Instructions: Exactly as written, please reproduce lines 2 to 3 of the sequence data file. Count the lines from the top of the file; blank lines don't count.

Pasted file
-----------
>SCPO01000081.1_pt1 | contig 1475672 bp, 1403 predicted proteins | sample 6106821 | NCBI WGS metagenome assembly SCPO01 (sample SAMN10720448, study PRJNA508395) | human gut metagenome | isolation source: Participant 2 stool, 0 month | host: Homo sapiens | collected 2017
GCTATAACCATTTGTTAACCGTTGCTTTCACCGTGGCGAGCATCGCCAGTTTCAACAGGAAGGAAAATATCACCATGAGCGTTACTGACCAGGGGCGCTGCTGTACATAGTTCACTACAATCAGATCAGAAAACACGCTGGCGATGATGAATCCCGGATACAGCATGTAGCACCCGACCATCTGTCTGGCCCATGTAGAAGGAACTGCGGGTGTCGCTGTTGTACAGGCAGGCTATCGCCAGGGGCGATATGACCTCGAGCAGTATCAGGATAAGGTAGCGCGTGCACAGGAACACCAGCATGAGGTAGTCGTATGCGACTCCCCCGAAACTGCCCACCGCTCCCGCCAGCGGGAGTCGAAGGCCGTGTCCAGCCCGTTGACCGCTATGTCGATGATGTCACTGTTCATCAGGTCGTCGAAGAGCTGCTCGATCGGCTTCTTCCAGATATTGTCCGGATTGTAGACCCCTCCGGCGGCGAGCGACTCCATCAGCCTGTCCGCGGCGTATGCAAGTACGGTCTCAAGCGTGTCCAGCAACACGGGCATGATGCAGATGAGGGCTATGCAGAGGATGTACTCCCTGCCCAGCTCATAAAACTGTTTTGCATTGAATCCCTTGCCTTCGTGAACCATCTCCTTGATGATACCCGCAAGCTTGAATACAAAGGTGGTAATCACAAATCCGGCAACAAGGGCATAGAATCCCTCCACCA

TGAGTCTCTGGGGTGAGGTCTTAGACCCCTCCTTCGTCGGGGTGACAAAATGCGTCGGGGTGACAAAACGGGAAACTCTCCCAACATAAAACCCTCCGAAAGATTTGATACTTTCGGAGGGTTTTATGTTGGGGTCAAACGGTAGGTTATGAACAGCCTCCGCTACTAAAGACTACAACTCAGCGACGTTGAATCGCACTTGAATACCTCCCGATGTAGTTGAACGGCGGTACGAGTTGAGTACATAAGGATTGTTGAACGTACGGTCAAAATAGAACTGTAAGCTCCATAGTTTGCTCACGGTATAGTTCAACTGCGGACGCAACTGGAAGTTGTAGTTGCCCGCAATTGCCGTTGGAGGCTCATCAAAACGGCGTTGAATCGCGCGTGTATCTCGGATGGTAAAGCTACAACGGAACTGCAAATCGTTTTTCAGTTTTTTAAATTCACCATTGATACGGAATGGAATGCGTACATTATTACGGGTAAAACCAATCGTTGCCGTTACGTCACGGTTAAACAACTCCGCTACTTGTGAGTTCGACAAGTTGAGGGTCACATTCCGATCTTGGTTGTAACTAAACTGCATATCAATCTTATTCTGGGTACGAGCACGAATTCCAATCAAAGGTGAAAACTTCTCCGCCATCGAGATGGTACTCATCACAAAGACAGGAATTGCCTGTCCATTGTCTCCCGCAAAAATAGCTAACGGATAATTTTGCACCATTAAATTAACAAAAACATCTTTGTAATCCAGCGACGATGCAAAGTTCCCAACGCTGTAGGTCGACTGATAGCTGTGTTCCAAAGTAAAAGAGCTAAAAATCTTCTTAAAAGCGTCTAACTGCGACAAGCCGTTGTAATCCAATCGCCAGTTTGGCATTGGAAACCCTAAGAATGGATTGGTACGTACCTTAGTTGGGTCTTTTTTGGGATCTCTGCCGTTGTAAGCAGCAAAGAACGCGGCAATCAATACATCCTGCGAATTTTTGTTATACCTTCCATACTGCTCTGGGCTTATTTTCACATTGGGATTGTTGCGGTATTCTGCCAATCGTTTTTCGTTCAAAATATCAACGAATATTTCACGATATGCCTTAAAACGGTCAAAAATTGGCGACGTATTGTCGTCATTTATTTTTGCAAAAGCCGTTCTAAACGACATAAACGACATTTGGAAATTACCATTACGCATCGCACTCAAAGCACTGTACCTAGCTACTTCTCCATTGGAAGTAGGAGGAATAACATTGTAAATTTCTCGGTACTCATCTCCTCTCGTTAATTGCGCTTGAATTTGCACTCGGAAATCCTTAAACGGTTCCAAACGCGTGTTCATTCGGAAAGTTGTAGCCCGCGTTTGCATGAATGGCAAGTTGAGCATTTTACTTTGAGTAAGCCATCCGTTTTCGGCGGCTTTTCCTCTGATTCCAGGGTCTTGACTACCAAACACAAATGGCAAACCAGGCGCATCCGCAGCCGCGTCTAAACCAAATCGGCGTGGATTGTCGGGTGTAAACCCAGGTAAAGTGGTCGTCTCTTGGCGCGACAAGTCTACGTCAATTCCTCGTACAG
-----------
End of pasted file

GCTATAACCATTTGTTAACCGTTGCTTTCACCGTGGCGAGCATCGCCAGTTTCAACAGGAAGGAAAATATCACCATGAGCGTTACTGACCAGGGGCGCTGCTGTACATAGTTCACTACAATCAGATCAGAAAACACGCTGGCGATGATGAATCCCGGATACAGCATGTAGCACCCGACCATCTGTCTGGCCCATGTAGAAGGAACTGCGGGTGTCGCTGTTGTACAGGCAGGCTATCGCCAGGGGCGATATGACCTCGAGCAGTATCAGGATAAGGTAGCGCGTGCACAGGAACACCAGCATGAGGTAGTCGTATGCGACTCCCCCGAAACTGCCCACCGCTCCCGCCAGCGGGAGTCGAAGGCCGTGTCCAGCCCGTTGACCGCTATGTCGATGATGTCACTGTTCATCAGGTCGTCGAAGAGCTGCTCGATCGGCTTCTTCCAGATATTGTCCGGATTGTAGACCCCTCCGGCGGCGAGCGACTCCATCAGCCTGTCCGCGGCGTATGCAAGTACGGTCTCAAGCGTGTCCAGCAACACGGGCATGATGCAGATGAGGGCTATGCAGAGGATGTACTCCCTGCCCAGCTCATAAAACTGTTTTGCATTGAATCCCTTGCCTTCGTGAACCATCTCCTTGATGATACCCGCAAGCTTGAATACAAAGGTGGTAATCACAAATCCGGCAACAAGGGCATAGAATCCCTCCACCA

TGAGTCTCTGGGGTGAGGTCTTAGACCCCTCCTTCGTCGGGGTGACAAAATGCGTCGGGGTGACAAAACGGGAAACTCTCCCAACATAAAACCCTCCGAAAGATTTGATACTTTCGGAGGGTTTTATGTTGGGGTCAAACGGTAGGTTATGAACAGCCTCCGCTACTAAAGACTACAACTCAGCGACGTTGAATCGCACTTGAATACCTCCCGATGTAGTTGAACGGCGGTACGAGTTGAGTACATAAGGATTGTTGAACGTACGGTCAAAATAGAACTGTAAGCTCCATAGTTTGCTCACGGTATAGTTCAACTGCGGACGCAACTGGAAGTTGTAGTTGCCCGCAATTGCCGTTGGAGGCTCATCAAAACGGCGTTGAATCGCGCGTGTATCTCGGATGGTAAAGCTACAACGGAACTGCAAATCGTTTTTCAGTTTTTTAAATTCACCATTGATACGGAATGGAATGCGTACATTATTACGGGTAAAACCAATCGTTGCCGTTACGTCACGGTTAAACAACTCCGCTACTTGTGAGTTCGACAAGTTGAGGGTCACATTCCGATCTTGGTTGTAACTAAACTGCATATCAATCTTATTCTGGGTACGAGCACGAATTCCAATCAAAGGTGAAAACTTCTCCGCCATCGAGATGGTACTCATCACAAAGACAGGAATTGCCTGTCCATTGTCTCCCGCAAAAATAGCTAACGGATAATTTTGCACCATTAAATTAACAAAAACATCTTTGTAATCCAGCGACGATGCAAAGTTCCCAACGCTGTAGGTCGACTGATAGCTGTGTTCCAAAGTAAAAGAGCTAAAAATCTTCTTAAAAGCGTCTAACTGCGACAAGCCGTTGTAATCCAATCGCCAGTTTGGCATTGGAAACCCTAAGAATGGATTGGTACGTACCTTAGTTGGGTCTTTTTTGGGATCTCTGCCGTTGTAAGCAGCAAAGAACGCGGCAATCAATACATCCTGCGAATTTTTGTTATACCTTCCATACTGCTCTGGGCTTATTTTCACATTGGGATTGTTGCGGTATTCTGCCAATCGTTTTTCGTTCAAAATATCAACGAATATTTCACGATATGCCTTAAAACGGTCAAAAATTGGCGACGTATTGTCGTCATTTATTTTTGCAAAAGCCGTTCTAAACGACATAAACGACATTTGGAAATTACCATTACGCATCGCACTCAAAGCACTGTACCTAGCTACTTCTCCATTGGAAGTAGGAGGAATAACATTGTAAATTTCTCGGTACTCATCTCCTCTCGTTAATTGCGCTTGAATTTGCACTCGGAAATCCTTAAACGGTTCCAAACGCGTGTTCATTCGGAAAGTTGTAGCCCGCGTTTGCATGAATGGCAAGTTGAGCATTTTACTTTGAGTAAGCCATCCGTTTTCGGCGGCTTTTCCTCTGATTCCAGGGTCTTGACTACCAAACACAAATGGCAAACCAGGCGCATCCGCAGCCGCGTCTAAACCAAATCGGCGTGGATTGTCGGGTGTAAACCCAGGTAAAGTGGTCGTCTCTTGGCGCGACAAGTCTACGTCAATTCCTCGTACAG